Audrey Louise Reynolds has a totally inspiring and determined process of creating sustainable and ethical fabrics and dyes. A self described slow designer, she manually creates colours for fabrics and takes her palette straight from nature – seaweed, algae, flowers, mushrooms, berries, spices – to create the most beautiful offerings.
Admirably she is working toward making this process possible at a larger scale so that it can become an option for more designers, instead of having to use toxic chemical dyes. We chatted to Audrey to find out a bit more about her process, her favourite projects and commercially scaling natural dye.
“It seems that the beautiful things you are making at the end should be beautiful from the very start of the process. So I take everything from the earth, from the ground, from flowers, from vegetables and I dehydrate everything so I’m working with a very fine powder pigment to make something all natural and beautiful.”
Natural dye is amazing but a lot of recipes are hard to scale for mass production on a commercial level and creating bright colours at an affordable price can be difficult. Dye is a cost that your average designer is not used to seeing because chemical dye is soooo cheap and with changes in foreign prices and the fact that natural colour doesn’t last as long as chemical colour, why would you switch to natural dye?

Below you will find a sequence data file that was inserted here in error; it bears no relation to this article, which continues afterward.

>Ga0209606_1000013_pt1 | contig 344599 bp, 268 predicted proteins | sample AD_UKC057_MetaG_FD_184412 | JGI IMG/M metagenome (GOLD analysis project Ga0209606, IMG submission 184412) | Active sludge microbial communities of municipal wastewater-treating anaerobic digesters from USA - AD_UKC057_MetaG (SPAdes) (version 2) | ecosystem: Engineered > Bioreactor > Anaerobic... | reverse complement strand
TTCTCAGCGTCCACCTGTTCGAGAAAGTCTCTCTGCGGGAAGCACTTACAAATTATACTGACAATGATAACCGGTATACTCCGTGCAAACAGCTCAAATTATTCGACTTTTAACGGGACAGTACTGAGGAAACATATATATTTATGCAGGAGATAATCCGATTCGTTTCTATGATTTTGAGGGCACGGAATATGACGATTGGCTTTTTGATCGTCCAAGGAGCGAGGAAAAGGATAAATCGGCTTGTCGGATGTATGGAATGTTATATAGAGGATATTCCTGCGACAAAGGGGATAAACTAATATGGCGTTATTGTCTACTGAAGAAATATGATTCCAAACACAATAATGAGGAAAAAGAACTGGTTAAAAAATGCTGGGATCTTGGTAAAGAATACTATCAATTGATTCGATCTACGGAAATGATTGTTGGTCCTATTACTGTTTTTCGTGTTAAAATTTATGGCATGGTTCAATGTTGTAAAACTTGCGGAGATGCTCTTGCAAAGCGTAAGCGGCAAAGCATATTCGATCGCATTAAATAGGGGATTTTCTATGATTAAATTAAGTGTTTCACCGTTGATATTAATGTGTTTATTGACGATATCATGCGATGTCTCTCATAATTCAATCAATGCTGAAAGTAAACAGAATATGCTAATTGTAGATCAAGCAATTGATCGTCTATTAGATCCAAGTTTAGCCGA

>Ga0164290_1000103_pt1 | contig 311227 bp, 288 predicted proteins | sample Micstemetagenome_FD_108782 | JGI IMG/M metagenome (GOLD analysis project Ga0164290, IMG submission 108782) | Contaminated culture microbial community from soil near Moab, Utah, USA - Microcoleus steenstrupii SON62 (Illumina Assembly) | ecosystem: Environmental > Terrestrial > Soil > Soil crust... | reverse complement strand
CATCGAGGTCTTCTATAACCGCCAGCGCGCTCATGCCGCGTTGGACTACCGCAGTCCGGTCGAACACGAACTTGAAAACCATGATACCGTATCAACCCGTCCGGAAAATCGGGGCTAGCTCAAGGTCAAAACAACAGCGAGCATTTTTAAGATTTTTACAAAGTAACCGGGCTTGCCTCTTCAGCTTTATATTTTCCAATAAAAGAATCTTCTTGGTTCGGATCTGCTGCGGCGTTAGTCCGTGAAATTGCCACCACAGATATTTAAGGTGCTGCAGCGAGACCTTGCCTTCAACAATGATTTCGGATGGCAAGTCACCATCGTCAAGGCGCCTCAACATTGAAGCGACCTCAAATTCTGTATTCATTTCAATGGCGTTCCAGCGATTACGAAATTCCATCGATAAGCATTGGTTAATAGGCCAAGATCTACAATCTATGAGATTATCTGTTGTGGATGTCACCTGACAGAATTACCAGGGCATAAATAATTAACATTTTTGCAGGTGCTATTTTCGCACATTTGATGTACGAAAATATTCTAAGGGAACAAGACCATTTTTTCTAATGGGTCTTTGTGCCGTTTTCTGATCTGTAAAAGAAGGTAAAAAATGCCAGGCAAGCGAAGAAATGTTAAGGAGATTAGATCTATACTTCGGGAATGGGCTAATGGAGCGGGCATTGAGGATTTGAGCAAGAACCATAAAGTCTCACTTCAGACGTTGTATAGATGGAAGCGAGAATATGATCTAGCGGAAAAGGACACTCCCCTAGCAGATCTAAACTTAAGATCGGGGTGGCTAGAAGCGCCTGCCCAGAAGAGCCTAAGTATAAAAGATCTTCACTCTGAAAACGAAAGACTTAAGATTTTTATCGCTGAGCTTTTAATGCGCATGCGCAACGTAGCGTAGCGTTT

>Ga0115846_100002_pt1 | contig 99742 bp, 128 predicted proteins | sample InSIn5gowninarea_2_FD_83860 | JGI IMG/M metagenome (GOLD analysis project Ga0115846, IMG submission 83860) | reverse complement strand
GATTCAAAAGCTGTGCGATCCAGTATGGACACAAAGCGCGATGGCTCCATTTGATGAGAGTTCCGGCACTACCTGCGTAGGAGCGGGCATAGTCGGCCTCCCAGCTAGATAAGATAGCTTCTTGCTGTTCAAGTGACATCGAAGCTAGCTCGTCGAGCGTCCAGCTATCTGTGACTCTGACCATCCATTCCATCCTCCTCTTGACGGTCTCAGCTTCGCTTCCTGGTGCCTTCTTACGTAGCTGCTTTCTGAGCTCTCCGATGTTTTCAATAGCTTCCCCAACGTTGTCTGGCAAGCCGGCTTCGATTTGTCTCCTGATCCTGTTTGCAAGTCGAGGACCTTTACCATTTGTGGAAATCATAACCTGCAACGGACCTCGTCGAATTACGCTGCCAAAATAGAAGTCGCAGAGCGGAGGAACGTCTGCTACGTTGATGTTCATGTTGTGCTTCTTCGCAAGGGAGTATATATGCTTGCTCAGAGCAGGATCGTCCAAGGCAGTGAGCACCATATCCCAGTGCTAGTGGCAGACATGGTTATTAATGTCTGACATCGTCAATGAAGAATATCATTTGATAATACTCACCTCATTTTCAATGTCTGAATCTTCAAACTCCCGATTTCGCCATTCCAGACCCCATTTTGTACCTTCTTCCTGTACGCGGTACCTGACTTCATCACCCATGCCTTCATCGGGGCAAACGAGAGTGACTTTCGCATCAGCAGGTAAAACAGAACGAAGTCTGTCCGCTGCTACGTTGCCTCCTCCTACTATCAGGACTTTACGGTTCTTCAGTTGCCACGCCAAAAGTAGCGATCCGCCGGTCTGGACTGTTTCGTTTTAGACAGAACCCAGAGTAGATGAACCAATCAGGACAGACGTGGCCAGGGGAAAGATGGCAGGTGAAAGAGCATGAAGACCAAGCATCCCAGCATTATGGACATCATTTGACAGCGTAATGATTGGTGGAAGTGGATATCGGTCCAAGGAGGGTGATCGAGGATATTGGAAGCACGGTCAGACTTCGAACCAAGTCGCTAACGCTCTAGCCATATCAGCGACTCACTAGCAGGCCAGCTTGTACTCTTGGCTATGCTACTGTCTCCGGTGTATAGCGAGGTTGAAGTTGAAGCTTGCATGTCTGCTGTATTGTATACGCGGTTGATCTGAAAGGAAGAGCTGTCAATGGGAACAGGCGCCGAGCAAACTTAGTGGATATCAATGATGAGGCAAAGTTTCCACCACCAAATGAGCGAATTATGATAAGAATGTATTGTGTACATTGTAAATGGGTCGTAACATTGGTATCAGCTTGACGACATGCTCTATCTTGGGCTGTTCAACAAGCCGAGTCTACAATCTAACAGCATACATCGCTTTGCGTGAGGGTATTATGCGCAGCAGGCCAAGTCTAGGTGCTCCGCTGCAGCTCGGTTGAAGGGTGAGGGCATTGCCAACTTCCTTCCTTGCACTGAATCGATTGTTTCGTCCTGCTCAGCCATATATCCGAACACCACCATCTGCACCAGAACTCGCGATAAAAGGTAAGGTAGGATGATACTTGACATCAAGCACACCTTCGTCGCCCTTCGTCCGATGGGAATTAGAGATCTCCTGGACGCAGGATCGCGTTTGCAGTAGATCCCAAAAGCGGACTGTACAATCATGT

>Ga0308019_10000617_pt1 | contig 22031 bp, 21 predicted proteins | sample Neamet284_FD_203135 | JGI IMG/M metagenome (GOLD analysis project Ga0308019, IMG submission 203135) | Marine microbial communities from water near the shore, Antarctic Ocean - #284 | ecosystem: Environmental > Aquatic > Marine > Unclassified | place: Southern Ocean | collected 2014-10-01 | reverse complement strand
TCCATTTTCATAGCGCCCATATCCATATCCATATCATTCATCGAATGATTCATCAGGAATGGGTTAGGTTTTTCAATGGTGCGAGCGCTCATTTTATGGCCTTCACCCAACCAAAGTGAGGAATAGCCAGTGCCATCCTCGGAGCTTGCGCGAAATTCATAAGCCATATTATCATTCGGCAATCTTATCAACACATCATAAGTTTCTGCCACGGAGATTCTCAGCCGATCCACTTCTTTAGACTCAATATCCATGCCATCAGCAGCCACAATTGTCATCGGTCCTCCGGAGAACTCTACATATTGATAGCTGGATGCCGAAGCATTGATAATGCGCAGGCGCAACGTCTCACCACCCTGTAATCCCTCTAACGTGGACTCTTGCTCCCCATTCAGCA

But demand drives the market and I think people want to make the right choices in all steps of production you just have to make it easy for them. Right now, other than my line of dyes available to individuals and factories, it's not super easy so I’m trying to bridge that gap.
About impermanence and the evolving story or your clothes
What’s our obsession with permanence? Are you going to be buried in that dress?
In the fast fashion and fashion movements we have things made with chemicals that poison us when we briefly wear them against our skin (trust me, you only want to put the best materials next to your skin, this goes into your bloodstream) and that poison the planet during production and then even after we are gone. Why would that even be something that we would want to make the norm as it has become?
Or, you could have a natural piece of linen that during the garment's lifetime the colour evolves as the fabric gets softer and the seams wear thinner. It then poses no issue to the earth as it can easily be recycled into something else or, if it makes its way to compost, it would just dissolve.
“I find collaborating with nature leaves so much up to chance but its kind of how we live our life. So you can control it up to a point, then you put it in the wind, or the water, or this thing that will change or morph and never in the same way and I think there’s something really beautiful about that, more than anything I could ever calculate on my own.”
On moving forward
Now that all of this info is coming to the surface to your average consumer and words like eco, ethical and sustainable are being thrown around by brands as a selling point, I think it will, or at least hope it will, push people into making decisions correctly in the future. I hope my natural dyes become the new standard of colour in the fashion industry and it becomes the norm.